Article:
Drama needs some conflict, and the conflict in Much Ado About Nothing can be uncomfortable, if not in the same way as in The Merchant of Venice. Much Ado lacks the poetry of most of Shakespeare’s comedies of love, but it is an effective stage play, with a fine central role for Beatrice. The situation of a couple mutually attracted but each accustomed to dominate in conversation is ideal for the stage, and the play is well constructed. Yet the devices by which their friends and Shakespeare bring Beatrice and Benedick together are mechanical; their brilliant wit contests can now seem laboured; and the humour of Dogberry and his associates, though simple, is often unretrievable. The play is predominantly in a ‘realistic’ prose undiversified by the music and other charms of verse that enrich As You Like It and Twelfth Night, plays.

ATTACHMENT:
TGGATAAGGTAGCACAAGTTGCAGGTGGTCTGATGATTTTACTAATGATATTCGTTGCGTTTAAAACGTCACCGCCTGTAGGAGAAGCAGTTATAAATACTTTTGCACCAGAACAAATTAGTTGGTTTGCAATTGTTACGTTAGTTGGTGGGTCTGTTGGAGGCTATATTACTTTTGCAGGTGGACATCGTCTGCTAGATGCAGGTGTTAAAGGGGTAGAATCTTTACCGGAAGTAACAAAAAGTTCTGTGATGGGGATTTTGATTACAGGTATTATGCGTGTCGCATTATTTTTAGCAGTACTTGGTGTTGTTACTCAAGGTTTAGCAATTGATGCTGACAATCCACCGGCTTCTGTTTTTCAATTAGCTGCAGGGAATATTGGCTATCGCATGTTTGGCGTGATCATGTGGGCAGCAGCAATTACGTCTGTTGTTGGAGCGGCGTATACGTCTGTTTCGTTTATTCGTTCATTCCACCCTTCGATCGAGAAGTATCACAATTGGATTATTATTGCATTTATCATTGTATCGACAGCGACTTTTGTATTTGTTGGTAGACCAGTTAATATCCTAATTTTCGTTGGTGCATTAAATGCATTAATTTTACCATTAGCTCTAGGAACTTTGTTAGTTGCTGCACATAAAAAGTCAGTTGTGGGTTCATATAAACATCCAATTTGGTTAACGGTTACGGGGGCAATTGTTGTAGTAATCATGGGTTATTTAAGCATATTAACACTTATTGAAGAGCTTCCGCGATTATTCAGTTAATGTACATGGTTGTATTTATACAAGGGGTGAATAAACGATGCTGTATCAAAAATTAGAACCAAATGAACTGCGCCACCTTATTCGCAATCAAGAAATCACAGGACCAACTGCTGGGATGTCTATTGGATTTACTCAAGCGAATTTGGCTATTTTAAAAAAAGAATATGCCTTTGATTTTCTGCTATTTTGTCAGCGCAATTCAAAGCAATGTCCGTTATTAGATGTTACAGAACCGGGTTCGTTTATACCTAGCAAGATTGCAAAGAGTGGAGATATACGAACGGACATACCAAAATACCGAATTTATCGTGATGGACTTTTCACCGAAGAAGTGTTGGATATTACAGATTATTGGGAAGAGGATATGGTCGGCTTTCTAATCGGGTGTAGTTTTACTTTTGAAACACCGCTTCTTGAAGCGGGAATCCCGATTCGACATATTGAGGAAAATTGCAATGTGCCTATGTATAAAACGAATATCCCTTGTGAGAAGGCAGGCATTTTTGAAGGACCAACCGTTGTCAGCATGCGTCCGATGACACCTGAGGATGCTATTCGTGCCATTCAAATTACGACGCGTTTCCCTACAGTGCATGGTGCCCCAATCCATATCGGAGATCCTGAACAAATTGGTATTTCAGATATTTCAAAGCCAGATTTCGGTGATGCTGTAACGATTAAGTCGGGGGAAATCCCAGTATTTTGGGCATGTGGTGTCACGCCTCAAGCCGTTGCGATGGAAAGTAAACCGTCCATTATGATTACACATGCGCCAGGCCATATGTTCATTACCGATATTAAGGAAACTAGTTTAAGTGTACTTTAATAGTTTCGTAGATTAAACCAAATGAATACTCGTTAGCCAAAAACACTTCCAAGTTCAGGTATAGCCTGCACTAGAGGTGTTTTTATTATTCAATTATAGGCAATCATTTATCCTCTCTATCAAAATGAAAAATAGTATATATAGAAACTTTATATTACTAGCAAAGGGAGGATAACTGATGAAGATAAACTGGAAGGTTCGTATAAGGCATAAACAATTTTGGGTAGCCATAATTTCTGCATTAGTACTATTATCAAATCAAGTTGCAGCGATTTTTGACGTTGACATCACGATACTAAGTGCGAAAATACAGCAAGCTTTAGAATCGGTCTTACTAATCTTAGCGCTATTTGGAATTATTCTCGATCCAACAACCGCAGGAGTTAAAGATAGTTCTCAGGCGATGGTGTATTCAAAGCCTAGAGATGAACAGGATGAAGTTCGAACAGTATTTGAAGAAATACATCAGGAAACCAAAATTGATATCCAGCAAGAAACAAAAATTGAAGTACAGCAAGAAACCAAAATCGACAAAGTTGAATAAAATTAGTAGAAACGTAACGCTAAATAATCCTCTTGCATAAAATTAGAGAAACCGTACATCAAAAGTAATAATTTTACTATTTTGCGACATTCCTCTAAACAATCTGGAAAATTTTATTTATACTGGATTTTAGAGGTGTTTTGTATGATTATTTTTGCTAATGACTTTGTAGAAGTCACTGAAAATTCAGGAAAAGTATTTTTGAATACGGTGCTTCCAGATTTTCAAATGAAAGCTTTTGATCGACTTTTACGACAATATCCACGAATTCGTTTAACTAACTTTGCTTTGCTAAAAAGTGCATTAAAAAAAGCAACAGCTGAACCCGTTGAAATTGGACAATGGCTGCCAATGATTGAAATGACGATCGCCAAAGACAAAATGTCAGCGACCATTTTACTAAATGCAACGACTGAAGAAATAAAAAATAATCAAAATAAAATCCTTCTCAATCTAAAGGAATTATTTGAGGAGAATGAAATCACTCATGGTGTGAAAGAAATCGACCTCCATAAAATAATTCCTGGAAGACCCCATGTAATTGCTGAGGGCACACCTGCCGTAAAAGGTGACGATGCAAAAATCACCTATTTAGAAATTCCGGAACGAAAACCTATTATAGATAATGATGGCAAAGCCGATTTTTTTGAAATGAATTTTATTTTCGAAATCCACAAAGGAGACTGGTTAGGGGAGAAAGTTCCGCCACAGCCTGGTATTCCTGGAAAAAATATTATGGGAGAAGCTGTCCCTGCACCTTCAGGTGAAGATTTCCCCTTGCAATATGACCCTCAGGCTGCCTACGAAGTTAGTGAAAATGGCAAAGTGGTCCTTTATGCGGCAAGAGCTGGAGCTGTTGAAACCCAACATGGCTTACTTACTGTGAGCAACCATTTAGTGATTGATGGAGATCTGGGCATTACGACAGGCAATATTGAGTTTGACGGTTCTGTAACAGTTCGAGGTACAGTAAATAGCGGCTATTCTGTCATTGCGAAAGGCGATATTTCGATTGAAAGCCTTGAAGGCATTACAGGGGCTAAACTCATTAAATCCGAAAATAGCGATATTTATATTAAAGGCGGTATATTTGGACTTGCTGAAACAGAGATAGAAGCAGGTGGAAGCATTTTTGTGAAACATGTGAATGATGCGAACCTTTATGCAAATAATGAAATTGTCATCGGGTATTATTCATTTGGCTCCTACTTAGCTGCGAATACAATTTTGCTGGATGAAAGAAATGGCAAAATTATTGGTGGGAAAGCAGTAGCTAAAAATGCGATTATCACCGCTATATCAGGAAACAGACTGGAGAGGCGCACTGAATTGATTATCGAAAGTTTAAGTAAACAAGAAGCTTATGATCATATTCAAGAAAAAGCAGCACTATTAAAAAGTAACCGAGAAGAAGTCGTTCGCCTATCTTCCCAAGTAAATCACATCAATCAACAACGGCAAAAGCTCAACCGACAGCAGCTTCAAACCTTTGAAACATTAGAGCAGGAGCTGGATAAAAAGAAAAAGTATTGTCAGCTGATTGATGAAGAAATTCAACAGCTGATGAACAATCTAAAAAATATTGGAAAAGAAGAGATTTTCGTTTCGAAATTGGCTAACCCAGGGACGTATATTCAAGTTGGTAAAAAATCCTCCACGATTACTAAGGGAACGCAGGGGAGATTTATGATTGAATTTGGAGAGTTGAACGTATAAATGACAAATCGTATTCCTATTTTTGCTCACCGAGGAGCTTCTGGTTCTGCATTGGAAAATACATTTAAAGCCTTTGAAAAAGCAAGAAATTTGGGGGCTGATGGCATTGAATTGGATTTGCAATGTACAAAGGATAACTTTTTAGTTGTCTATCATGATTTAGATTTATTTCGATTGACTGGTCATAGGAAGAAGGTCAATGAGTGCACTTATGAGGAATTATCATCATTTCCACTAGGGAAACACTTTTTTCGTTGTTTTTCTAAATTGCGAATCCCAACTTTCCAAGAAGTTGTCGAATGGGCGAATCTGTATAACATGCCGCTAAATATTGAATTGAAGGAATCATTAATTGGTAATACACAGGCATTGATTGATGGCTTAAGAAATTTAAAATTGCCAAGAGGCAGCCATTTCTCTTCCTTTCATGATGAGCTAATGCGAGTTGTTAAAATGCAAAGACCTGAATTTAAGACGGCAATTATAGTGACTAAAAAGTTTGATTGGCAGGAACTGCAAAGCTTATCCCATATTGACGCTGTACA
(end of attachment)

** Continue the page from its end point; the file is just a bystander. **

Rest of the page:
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- To the Globe
Prof. Michael Alexander
- Macmillan Education UK
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